Biodiesel and New Energy

Focusing on kinetic and electrical energy, particularly biodiesel, ethanol, and new hydrogen economy.

Monday, May 29, 2006

Parliament Buildings, Ottawa, Canada

Please, America, join the Kyoto Treaty and reduce emissions. You can do it if you use biodiesel fuels.

Cheap Conversion?

i am planning on installing good fuel tank, fuel link, and piston heaters on the vehicle. i'd also like to add a splash tank of about a gallon that is closer to the piston which can be heated seperately and more quickly instead of heating the whole tank. by the time the splash tank completely cycles, the engine will be warm, and the fuel that enters the piston will be hotter universally than the same amperage through a larger amount of fuel.

but with the right fuel and this single conversion costing an estimated >$200, i am ready to roll on biodiesel in any environment. it'd be nice to get stronger glow plugs.

could heat alone prevent sprayer coking? if there was an element right up on the sprayer or piston, it might just melt the fatty acids off of the sprayer even under 100*C, leaving them to be combusted or go out the exhaust.


When Making BioDiesel...

This is a resource on the internet. Use with caution and other research.

When you are making biodiesel, you should take some of the best oil you can haul away for free, or use coconut oil because of it's high quality and litres per hectare of production.[*1] If you're hauling, titrate it to find the amount of free fatty acids, using this chopstick method i've heard so much about.[*2] If the Ph is too high or the free fatty acid count is too high [above perhaps 10 drops of lye required] then the biodiesel is not going to be so excellent ad will be difficult to make and could damage your engine.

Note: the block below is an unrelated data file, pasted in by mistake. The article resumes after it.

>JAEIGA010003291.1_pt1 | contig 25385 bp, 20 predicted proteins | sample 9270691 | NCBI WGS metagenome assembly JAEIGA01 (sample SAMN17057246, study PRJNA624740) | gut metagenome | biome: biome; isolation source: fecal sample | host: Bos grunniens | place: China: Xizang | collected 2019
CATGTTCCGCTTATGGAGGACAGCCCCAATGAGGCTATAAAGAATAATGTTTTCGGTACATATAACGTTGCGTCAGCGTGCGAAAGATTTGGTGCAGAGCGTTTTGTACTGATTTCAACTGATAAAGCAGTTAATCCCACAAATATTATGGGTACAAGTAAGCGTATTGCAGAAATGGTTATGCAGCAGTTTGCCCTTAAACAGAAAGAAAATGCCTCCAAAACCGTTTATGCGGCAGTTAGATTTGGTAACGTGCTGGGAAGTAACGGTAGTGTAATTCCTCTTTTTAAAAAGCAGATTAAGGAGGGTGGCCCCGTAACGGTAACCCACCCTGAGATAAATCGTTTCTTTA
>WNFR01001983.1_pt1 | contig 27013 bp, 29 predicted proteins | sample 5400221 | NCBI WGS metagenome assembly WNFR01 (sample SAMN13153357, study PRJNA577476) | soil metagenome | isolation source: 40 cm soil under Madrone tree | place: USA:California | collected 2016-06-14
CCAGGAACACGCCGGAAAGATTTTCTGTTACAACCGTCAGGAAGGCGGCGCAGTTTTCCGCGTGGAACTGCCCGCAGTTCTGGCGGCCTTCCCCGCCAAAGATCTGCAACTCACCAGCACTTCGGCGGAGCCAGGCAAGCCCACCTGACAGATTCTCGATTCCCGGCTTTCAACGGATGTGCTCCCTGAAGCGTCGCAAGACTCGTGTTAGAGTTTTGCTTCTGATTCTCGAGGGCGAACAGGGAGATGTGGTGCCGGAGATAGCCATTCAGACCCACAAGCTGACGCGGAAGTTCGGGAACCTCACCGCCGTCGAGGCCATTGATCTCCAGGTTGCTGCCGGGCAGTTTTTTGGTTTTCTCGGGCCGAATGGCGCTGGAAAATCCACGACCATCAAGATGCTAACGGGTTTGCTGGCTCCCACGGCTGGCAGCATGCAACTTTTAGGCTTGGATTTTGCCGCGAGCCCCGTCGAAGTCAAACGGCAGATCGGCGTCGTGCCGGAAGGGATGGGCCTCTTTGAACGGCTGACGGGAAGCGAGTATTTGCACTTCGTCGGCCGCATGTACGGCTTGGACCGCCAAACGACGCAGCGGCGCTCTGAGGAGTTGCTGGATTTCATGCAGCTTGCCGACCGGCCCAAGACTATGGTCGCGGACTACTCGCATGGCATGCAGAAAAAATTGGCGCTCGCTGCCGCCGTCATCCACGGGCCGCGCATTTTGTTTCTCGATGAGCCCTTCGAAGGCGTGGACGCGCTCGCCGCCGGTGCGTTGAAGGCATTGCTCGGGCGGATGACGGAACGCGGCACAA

So water and oil do not mix. Biodiesel is oil. However, there are mono- and diglycerides in the oil if it is poor due to impartial reaction. These are emulsifiers and, like cinco de mayonnaise, cause the oil to hold water. The water is not good for your engine and the mono-s and di-s will clog your injector, i am told. I say fry em off, but that's a hassle and tastes terrible.

I have been told that to remove the water from biodiesel you can add epsom salt. The epsom salt may actually absorb the water and then settle out or be filtered. That would be a fine method to remove the junk from your BD mix.

*1 - plus, coconuts rock
*2 - link found below for 'titration'

Biodiesel vs Vegetable Oil

Many of the possible pitfalls that an engine experiences from using biodiesel come from improper production. Biodiesel process is basically taking vegetable oil and replacing an ethyl- chemical group with methyl, using methanol and lye to get it to react. This makes soap and introduces slow-burning methanol to the fuel, both of which can be very bad for engines, and also allow for the possibility of water in the fuel which is also bad.